Mating strategies, parental investment and mutual ornamentation in Iberian Rock Sparrows (Petronia petronia)

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Relatively few bird species show complex social mating systems whose preponderance in a population is likely to affect the patterns of parental care observed there. In turn, parental investment is likely to be related to the expression of certain ornaments, which may reveal information on the bearer’s individual quality. Here we address both issues in a species characterised by several forms of parental care (both biparental and uniparental care) and in which both sexes possess a yellow breast patch, the rock sparrow (Petronia petronia). In our population, males contributed more to the care of the young in comparison with other populations. Social monogamy was the most frequent mating pattern and the percentage of cases of female (or male) brood desertion was lower with respect to that reported in previous studies, suggesting a flexible behaviour of this species to deal with different social environments. Birds did not pair assortatively with respect to the size of the yellow breast patch and we found no significant relationship between this trait and the frequency with which parents provisioned their chicks. However, we observed a positive relationship between male yellow patch size and nestling tarsus length, which suggests that more ornamented males are better parents. Males, but not females, differentially allocated parental investment in response to female ornamentation, although the benefits that males may gain from choosing more attractive females remain unidentified. Our results on paternal care investment along with previous studies on this species, reinforcing the view that the rock sparrow constitutes a good model to study sexual conflict over parental care under different social environments.

Mating strategies, parental investment and mutual ornamentation in Iberian Rock Sparrows (Petronia petronia)

in Behaviour

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Figures

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    Relationship between male tarsus length and calendar date in an Iberian population of rock sparrows.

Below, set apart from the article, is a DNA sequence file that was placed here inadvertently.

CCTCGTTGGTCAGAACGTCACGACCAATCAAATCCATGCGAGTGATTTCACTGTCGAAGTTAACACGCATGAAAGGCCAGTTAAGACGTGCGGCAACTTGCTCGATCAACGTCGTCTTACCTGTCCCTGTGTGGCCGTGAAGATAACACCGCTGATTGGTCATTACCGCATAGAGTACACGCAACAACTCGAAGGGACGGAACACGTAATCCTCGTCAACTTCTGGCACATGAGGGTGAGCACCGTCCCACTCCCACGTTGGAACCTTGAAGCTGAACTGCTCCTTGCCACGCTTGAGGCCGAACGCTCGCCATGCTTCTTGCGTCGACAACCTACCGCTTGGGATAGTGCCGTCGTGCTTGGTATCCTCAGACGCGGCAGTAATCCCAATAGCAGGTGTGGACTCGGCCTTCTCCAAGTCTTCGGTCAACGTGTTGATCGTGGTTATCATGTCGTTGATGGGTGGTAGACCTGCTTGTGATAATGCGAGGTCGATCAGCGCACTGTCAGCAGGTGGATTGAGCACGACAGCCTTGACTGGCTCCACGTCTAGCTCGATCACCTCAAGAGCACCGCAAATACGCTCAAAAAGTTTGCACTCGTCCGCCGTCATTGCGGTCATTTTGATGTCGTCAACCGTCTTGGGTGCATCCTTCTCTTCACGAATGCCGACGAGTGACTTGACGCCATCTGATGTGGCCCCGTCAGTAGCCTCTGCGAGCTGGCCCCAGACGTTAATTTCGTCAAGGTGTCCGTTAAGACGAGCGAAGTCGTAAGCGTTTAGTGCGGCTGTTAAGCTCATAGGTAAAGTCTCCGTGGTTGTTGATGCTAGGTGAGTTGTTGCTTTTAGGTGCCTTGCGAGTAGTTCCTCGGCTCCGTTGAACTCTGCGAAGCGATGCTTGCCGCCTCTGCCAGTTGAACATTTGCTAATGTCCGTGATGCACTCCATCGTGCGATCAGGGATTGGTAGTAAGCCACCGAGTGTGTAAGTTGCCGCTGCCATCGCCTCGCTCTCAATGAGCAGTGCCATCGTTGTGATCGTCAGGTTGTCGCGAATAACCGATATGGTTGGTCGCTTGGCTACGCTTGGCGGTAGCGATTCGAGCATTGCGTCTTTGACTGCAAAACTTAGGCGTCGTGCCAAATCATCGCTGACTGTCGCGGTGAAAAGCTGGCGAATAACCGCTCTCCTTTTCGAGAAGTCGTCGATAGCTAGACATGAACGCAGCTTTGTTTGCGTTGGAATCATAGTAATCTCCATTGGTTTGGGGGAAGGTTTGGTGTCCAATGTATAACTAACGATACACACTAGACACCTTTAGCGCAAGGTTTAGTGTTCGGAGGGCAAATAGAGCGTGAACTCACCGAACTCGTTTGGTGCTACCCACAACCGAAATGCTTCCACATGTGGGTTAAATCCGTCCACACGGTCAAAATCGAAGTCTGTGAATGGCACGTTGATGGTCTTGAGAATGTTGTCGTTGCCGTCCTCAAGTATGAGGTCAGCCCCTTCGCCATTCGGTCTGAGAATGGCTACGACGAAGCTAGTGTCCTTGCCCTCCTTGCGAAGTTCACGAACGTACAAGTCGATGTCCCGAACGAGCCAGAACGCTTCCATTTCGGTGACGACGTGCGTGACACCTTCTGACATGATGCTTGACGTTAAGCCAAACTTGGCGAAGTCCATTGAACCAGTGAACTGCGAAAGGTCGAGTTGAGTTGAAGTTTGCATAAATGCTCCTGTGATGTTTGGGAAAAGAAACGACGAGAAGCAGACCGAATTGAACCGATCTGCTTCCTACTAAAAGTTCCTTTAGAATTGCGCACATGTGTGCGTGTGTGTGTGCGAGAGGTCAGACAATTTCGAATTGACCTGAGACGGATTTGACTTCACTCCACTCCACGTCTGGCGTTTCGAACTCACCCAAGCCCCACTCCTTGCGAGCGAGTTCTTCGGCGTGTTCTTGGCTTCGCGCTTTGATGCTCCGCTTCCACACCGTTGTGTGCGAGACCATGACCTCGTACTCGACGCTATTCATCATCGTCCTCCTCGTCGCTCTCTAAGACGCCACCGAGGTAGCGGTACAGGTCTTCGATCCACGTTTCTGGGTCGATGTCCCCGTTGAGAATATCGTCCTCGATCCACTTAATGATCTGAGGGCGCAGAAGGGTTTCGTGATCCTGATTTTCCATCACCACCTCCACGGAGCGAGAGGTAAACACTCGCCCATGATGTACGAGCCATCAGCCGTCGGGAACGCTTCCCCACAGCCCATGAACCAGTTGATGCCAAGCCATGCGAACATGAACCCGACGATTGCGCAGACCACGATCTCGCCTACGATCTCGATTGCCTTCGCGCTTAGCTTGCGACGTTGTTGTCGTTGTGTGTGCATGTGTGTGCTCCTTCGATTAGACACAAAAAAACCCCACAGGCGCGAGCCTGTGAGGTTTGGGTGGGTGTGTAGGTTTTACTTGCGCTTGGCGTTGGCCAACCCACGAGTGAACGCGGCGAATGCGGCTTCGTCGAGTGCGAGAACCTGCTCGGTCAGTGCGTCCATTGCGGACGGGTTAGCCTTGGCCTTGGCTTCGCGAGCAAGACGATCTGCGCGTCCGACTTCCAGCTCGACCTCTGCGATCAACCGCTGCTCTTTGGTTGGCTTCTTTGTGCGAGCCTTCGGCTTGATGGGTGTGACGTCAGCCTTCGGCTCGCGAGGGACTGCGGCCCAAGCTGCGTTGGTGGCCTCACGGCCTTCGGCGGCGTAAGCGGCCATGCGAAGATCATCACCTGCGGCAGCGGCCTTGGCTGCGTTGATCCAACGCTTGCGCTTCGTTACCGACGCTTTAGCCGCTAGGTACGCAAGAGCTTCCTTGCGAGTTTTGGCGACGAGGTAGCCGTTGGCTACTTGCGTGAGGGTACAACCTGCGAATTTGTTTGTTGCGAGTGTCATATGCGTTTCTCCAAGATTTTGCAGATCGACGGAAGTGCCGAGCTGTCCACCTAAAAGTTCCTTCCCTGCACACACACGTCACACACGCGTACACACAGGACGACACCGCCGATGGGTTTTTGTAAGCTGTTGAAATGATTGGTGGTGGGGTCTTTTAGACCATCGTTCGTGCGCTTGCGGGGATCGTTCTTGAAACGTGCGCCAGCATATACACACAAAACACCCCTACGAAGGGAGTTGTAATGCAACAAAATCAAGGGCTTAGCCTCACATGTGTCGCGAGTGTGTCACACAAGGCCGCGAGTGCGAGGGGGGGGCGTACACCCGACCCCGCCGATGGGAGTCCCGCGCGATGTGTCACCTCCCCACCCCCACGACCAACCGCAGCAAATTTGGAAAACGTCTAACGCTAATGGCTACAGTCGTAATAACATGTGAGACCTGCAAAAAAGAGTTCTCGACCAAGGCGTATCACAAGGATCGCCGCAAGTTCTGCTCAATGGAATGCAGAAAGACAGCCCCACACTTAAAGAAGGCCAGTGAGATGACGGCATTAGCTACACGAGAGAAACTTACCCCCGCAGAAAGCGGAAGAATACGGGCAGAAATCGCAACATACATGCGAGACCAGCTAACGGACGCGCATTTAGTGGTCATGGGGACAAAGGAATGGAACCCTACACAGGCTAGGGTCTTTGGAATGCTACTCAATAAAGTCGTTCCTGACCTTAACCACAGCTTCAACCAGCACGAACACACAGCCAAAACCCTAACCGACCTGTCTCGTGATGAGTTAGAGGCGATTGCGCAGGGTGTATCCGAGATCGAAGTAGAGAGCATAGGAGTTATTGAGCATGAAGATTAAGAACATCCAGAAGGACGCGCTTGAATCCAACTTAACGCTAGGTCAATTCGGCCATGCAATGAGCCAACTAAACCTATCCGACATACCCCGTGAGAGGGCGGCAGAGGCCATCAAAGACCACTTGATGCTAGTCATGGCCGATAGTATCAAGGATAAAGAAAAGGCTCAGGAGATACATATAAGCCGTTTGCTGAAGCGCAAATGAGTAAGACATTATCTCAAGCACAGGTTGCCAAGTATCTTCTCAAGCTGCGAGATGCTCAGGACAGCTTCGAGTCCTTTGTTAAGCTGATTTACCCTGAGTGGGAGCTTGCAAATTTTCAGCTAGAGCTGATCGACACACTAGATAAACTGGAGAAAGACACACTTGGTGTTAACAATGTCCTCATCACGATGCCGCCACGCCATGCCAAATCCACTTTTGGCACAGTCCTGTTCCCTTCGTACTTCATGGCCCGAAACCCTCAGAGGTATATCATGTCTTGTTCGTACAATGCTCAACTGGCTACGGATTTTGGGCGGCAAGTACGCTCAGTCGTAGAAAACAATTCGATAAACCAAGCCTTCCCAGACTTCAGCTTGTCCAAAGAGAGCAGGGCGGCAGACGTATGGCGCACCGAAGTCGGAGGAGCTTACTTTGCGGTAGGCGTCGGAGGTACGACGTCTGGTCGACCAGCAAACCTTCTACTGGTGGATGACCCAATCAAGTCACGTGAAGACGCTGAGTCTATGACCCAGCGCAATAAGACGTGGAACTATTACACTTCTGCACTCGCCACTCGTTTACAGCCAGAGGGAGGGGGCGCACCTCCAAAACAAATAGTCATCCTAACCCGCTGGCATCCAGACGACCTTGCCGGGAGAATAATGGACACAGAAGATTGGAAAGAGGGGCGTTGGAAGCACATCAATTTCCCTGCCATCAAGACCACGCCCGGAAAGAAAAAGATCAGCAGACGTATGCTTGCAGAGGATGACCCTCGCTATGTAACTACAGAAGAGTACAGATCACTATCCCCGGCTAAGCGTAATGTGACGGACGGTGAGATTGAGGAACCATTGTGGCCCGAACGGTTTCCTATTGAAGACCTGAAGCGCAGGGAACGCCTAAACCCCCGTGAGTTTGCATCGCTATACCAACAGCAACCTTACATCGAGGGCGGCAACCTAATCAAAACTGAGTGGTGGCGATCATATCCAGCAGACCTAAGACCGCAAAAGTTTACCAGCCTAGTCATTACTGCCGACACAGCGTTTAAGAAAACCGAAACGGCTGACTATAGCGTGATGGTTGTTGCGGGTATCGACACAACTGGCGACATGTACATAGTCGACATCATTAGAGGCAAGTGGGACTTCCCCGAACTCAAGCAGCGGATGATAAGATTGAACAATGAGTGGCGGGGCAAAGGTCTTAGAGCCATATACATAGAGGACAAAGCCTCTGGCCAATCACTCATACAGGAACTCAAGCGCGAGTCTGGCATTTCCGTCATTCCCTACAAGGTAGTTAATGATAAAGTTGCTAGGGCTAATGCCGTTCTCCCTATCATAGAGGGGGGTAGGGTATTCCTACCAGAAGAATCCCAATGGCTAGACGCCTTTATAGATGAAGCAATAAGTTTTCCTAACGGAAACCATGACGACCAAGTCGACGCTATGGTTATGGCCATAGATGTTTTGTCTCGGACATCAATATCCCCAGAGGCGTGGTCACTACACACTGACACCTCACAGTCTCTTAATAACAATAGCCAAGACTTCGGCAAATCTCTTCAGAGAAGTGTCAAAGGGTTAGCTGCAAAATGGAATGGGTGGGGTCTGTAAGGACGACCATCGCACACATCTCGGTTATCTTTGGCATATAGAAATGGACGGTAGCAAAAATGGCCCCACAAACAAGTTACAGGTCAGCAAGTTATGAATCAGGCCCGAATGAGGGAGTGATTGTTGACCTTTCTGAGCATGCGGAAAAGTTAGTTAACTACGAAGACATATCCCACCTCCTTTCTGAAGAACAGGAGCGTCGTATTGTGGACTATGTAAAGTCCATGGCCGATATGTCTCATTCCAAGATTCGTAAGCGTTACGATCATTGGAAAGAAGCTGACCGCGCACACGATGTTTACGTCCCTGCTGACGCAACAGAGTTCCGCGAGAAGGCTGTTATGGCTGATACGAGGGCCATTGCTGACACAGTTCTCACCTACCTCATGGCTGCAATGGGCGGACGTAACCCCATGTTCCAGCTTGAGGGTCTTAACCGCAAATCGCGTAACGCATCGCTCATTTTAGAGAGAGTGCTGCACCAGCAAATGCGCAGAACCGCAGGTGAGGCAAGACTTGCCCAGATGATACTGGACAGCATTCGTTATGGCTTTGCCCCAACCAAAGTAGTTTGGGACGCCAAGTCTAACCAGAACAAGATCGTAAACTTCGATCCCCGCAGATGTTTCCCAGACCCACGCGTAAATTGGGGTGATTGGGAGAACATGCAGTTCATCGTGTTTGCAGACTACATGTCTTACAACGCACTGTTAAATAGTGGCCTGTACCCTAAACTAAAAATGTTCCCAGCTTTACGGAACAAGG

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    Number of female visits to the nest without food delivery in relation to calendar date.

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    Male’s share of provisioning effort (proportion of provisioning visits to the nest by the male divided by the total number of visits by the male and the female) plotted against the size of the partner’s yellow patch. Only bi-parental nests (i.e., those in which both parents contributed to chick-rearing) were considered.

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    Offspring tarsus length at day 13 in relation to degree of ornamentation of the rearing father.

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    Parental care in three different populations of rock sparrows ((i) monogamous nests with bi-parental care, (ii) nests in which the male deserted the brood (female-only cared) and (iii) nest abandoned by the female (male-only cared)). Proportions for each locality were obtained from the bibliography (Italy-France: Griggio & Pilastro, 2007; Griggio & Venuto, 2007; Tibet: Li & Lu, 2012) and the authors’ own data (Spain). Only nests in which the authors performed direct behavioural observations were considered. Circular sectors indicate the relative contribution of each sex (female/male) to nestling provisioning in nests with bi-parental care in each population. The darker areas in the map denote the distribution range of this species (adapted from Cramp, 1998).

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